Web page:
Dietary composition and intake of carbohydrates of the different test meals
Hay, kg DM
Oats, kg DM
Barley, kg DM
Betfor®, kg DM
Equigard®, kg DM
Feed intake, kg DM
Total carbohydrate intake, kg
Sampling of blood
Blood was drawn via jugular vein puncture into heparinized vacutainer tubes at time 0 before the test meal and again at time (min) 30, 45, 60, 75, 90, 105, 120, 135, 150, 165, 180, 210, 240, 270, 330, 390, 450, 510, 570 post feeding. Immediately after sampling, the tubes were centrifuged at 2016×g at 4 °C for 10 min Plasma was harvested and stored in polypropylene micro tubes at −20 °C until analysis.
Chemical analyses of feedstuffs
All feed samples were analysed in duplicate and the obtained mean values reported. Dry matter was determined on original unprocessed feed samples, collected daily in the stall. NDF content with amylase pre-treatment and corrected for ash was analysed by the use of the Fibertec system (Fibertec™ 2010 Auto Fibre Analysis System, Hillerød, Denmark). Starch was analysed by an enzymatic-colorimetric method. Low molecular weight sugars (glucose, fructose and sucrose) were determined by use of two connected enzymatic reactions using hexokinase and glucose-6-phosphate dehydrogenase . Total non-starch polysaccharides (NSP) consist of various fibre fractions of which the soluble non-cellulosic polysaccharides (S-NCP) were determined by gas–liquid chromatography for neutral sugars and by a colorimetric method for uronic acids in three parallel runs. Dietary fibre (DF) was calculated as described in details .
Analytical procedures for glucose and insulin
Blood plasma glucose was determined according to standard procedures (Siemens Diagnostics® Clinical Methods for ADVIA 1650). All analyses were performed using an auto-analyser, ADVIA 1650® Chemistry System (Siemens Medical Solutions, Tarrytown, NY 10591, USA). Intra- and inter assay precision were in all instances below 3 % (CV) and 5 %, respectively. The accuracy was within 4 %. Plasma insulin was assayed in duplicate by a double-antibody radioimmunoassay (RIA). The measurements were made using bovine insulin, the first antibody being raised in guinea pigs and the second in goats. All samples were processed in a single assay and the detection limit was 0.4 µU/ml. Six replicates of three control samples containing 2.19, 4.48, and 11.35 µU/ml were included in the assay and were used to estimate the intra-assay coefficients of variation of 5.5, 5.1 and 6.9 %, respectively. The assays were validated for horse: serial dilutions of horse plasma containing high concentrations of insulin produced curves parallel to the standard curve for the actual hormone .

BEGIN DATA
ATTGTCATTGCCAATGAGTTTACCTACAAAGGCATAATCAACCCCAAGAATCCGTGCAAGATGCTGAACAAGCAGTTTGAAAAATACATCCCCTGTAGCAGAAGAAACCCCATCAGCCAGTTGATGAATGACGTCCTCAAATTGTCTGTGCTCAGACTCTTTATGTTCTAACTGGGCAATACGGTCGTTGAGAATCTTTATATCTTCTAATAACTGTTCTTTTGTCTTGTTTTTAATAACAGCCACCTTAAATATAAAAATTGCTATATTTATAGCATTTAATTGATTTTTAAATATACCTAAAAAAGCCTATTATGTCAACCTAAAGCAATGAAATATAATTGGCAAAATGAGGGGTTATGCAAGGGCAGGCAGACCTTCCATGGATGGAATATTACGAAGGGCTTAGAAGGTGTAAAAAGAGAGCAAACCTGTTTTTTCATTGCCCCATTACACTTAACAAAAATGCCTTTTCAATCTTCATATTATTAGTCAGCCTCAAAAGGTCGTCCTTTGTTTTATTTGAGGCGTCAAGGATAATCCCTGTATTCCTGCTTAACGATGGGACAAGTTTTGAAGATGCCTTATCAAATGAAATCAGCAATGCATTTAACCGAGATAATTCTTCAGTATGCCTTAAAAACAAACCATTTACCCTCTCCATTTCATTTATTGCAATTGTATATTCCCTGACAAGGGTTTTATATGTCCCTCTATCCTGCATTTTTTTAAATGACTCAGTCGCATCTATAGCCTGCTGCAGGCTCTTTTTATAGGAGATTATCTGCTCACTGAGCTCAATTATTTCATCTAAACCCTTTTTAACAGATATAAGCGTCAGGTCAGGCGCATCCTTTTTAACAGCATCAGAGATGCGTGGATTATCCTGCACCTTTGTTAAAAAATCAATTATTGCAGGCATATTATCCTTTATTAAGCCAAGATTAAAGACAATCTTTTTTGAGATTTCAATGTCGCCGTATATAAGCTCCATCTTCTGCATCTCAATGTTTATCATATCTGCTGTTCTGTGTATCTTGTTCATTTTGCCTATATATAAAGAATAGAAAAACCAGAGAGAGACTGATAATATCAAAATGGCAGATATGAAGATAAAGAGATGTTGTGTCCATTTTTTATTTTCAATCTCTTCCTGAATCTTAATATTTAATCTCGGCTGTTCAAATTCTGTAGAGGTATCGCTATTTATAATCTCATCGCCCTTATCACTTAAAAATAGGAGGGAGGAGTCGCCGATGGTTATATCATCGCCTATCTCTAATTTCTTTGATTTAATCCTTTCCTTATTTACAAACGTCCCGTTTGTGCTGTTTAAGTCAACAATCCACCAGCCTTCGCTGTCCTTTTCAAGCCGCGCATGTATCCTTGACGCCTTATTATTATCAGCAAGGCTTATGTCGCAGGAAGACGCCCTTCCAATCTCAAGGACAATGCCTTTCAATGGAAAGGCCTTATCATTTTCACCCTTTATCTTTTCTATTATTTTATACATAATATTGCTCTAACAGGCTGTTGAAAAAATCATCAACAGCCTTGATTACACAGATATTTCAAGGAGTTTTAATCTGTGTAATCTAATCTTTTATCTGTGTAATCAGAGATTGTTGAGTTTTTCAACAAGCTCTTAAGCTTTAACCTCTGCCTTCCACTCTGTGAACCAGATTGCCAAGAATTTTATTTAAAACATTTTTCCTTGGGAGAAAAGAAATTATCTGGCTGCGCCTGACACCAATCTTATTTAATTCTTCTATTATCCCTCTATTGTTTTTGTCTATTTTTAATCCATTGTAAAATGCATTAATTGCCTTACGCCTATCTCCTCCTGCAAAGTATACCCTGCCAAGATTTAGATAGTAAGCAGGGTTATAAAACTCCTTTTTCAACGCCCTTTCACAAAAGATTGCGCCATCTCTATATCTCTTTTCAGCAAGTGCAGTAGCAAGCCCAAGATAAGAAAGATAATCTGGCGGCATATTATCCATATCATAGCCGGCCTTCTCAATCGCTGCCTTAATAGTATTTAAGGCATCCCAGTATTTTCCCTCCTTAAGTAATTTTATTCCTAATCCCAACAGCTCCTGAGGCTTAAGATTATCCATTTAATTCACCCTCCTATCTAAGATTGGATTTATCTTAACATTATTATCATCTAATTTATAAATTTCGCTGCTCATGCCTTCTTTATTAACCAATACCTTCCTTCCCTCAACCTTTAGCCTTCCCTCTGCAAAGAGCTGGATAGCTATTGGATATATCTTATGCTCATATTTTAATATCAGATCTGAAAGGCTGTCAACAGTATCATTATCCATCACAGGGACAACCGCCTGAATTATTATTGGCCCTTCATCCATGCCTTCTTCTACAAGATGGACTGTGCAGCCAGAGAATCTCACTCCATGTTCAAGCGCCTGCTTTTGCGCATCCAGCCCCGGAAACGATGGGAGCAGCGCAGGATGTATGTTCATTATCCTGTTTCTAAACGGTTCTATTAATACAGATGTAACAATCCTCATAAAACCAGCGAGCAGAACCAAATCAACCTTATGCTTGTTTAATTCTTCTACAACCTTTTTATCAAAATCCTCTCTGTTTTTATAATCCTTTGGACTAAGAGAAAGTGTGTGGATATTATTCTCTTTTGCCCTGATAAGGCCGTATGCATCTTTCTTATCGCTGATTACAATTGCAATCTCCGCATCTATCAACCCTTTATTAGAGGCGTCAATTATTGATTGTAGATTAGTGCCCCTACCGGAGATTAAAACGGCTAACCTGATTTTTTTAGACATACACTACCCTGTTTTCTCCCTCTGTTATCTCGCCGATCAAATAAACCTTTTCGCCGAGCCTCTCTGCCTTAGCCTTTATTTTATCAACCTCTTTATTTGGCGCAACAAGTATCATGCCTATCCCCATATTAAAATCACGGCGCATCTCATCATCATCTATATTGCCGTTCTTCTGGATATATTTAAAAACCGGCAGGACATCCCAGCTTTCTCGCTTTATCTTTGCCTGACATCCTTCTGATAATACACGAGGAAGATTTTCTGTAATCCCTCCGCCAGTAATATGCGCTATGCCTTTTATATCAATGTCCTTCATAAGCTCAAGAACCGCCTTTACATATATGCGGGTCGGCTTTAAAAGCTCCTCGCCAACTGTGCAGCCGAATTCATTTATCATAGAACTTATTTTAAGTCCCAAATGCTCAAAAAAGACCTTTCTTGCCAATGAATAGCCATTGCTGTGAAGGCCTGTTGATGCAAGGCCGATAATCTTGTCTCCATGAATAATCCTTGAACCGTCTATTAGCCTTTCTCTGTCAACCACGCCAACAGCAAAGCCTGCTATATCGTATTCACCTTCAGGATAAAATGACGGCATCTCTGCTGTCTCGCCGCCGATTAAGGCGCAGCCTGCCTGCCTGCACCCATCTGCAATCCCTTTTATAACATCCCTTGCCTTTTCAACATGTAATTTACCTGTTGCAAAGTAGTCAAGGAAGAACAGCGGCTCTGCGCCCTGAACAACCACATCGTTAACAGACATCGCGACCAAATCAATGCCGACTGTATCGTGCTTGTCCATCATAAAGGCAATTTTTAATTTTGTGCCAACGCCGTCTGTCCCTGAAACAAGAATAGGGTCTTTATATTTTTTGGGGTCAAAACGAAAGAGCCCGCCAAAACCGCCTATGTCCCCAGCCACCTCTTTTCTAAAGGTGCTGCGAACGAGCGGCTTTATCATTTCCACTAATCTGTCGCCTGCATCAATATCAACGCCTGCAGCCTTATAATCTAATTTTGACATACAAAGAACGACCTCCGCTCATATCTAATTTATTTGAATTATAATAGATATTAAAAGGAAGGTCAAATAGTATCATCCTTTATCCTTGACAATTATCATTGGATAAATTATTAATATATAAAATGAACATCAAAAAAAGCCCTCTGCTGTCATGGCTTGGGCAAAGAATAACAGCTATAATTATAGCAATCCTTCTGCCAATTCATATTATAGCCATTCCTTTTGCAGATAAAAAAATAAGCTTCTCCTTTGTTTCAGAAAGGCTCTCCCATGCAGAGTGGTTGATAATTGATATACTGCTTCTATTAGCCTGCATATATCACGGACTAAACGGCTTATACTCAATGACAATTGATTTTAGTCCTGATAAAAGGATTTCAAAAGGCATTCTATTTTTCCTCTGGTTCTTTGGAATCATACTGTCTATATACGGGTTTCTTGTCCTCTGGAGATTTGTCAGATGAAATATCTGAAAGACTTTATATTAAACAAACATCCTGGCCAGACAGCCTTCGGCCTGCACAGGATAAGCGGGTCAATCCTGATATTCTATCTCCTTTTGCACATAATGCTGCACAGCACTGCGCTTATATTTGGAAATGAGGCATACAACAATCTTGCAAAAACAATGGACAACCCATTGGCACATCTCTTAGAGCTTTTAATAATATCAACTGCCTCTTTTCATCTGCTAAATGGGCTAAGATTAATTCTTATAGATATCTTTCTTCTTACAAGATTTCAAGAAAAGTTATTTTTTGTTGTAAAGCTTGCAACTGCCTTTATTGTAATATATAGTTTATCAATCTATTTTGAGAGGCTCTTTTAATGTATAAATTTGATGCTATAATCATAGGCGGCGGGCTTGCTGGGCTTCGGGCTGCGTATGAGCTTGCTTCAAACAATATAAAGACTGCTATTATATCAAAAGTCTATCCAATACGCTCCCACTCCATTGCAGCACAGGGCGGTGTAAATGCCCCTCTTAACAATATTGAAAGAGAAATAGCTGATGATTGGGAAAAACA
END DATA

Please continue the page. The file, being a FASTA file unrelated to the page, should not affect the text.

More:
The glycaemic and insulinemic responses are defined by the increment area under the plasma vs. time curve (above pre-feeding plasma concentration) elicited by a meal. Area under the plasma glucose (AUCglucose) and insulin (AUCinsulin) curve was calculated by the trapezoidal method of numerical integration . Additionally the responses were grouped in time-interval in order to evaluate the dietary effect on glycaemic and insulinemic responses at different time points post-prandial.
Pearson correlation coefficients were calculated for selected traits by use of the CORR procedure in SAS. Results were considered significantly different when P < 0.05 and a tendency when P < 0.10. The SAS version 9.2  was used for all analyses.
All horses remained healthy throughout the experiment and showed no signs of discomfort due to repeated blood sampling. During adaptation periods, the horses were let out daily for about 3 h on a dirt paddock in groups of four, in order to satisfy their need for social interaction.
Dietary composition and nutrient intake
Composition of meals and intake of carbohydrates are seen in Table 1. None of the meals exceeded the intended upper maximum limit of 540 g sugar and starch in total.
LSMeans of area under the plasma glucose curve (AUC), LSMean of peak plasma glucose (mmol/L), LSMeans of time to peak plasma glucose (min) and LSMeans of glycaemic index (%) for the different test meals
Time to glucose peak
LSMeans of area under the plasma insulin curve (AUC), LSMeans of peak plasma insulin (µU/ml), LSMeans of time to peak plasma insulin (min) and LSMeans of insulinemic index (%) for the different test meals
Time to insulin peak
As expected the plasma insulin concentration followed the increase in plasma glucose concentration, however, no significant differences between meals were measured. Peakinsulin tended to differ significantly between meals, where the OB and BB meals resulted in the highest insulin concentration followed by the M meal. Peakinsulin occurred between 1.5–3 h after feeding of the OB, BB and M meals, which was significantly (P < 0.01) faster as compared to the H meal.